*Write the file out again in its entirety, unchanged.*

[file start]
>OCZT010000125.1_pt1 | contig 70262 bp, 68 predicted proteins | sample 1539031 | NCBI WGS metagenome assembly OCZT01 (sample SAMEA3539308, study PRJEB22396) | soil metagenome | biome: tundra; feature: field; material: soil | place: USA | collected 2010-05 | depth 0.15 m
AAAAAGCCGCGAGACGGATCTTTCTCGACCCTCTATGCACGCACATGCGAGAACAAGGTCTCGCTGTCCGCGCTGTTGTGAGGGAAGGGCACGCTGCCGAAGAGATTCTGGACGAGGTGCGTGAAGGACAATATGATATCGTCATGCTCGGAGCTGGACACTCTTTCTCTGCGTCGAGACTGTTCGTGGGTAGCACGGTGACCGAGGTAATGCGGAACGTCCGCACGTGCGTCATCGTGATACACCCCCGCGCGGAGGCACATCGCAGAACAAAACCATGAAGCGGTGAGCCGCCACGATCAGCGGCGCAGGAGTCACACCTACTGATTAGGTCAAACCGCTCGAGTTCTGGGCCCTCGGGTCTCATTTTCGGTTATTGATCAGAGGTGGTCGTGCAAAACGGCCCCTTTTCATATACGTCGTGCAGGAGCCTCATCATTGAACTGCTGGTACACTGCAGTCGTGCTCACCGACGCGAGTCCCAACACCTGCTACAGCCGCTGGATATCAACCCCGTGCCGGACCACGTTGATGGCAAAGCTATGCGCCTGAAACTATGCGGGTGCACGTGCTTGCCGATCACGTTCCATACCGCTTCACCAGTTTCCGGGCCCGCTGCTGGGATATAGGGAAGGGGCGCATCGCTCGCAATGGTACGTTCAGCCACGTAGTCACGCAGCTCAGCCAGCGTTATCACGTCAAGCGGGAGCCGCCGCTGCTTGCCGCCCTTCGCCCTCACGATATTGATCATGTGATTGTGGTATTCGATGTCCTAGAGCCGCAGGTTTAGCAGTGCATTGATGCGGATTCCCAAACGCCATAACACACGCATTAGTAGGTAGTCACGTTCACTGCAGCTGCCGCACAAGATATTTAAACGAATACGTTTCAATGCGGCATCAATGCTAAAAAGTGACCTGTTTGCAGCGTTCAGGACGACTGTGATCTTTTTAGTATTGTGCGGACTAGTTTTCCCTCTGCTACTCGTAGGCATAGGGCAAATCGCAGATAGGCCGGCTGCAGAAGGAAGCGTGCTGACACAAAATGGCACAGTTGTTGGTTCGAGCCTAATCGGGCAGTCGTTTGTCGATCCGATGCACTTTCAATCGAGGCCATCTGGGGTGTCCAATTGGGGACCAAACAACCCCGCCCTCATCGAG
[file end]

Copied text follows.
>OCZT010000125.1_pt1 | contig 70262 bp, 68 predicted proteins | sample 1539031 | NCBI WGS metagenome assembly OCZT01 (sample SAMEA3539308, study PRJEB22396) | soil metagenome | biome: tundra; feature: field; material: soil | place: USA | collected 2010-05 | depth 0.15 m
AAAAAGCCGCGAGACGGATCTTTCTCGACCCTCTATGCACGCACATGCGAGAACAAGGTCTCGCTGTCCGCGCTGTTGTGAGGGAAGGGCACGCTGCCGAAGAGATTCTGGACGAGGTGCGTGAAGGACAATATGATATCGTCATGCTCGGAGCTGGACACTCTTTCTCTGCGTCGAGACTGTTCGTGGGTAGCACGGTGACCGAGGTAATGCGGAACGTCCGCACGTGCGTCATCGTGATACACCCCCGCGCGGAGGCACATCGCAGAACAAAACCATGAAGCGGTGAGCCGCCACGATCAGCGGCGCAGGAGTCACACCTACTGATTAGGTCAAACCGCTCGAGTTCTGGGCCCTCGGGTCTCATTTTCGGTTATTGATCAGAGGTGGTCGTGCAAAACGGCCCCTTTTCATATACGTCGTGCAGGAGCCTCATCATTGAACTGCTGGTACACTGCAGTCGTGCTCACCGACGCGAGTCCCAACACCTGCTACAGCCGCTGGATATCAACCCCGTGCCGGACCACGTTGATGGCAAAGCTATGCGCCTGAAACTATGCGGGTGCACGTGCTTGCCGATCACGTTCCATACCGCTTCACCAGTTTCCGGGCCCGCTGCTGGGATATAGGGAAGGGGCGCATCGCTCGCAATGGTACGTTCAGCCACGTAGTCACGCAGCTCAGCCAGCGTTATCACGTCAAGCGGGAGCCGCCGCTGCTTGCCGCCCTTCGCCCTCACGATATTGATCATGTGATTGTGGTATTCGATGTCCTAGAGCCGCAGGTTTAGCAGTGCATTGATGCGGATTCCCAAACGCCATAACACACGCATTAGTAGGTAGTCACGTTCACTGCAGCTGCCGCACAAGATATTTAAACGAATACGTTTCAATGCGGCATCAATGCTAAAAAGTGACCTGTTTGCAGCGTTCAGGACGACTGTGATCTTTTTAGTATTGTGCGGACTAGTTTTCCCTCTGCTACTCGTAGGCATAGGGCAAATCGCAGATAGGCCGGCTGCAGAAGGAAGCGTGCTGACACAAAATGGCACAGTTGTTGGTTCGAGCCTAATCGGGCAGTCGTTTGTCGATCCGATGCACTTTCAATCGAGGCCATCTGGGGTGTCCAATTGGGGACCAAACAACCCCGCCCTCATCGAG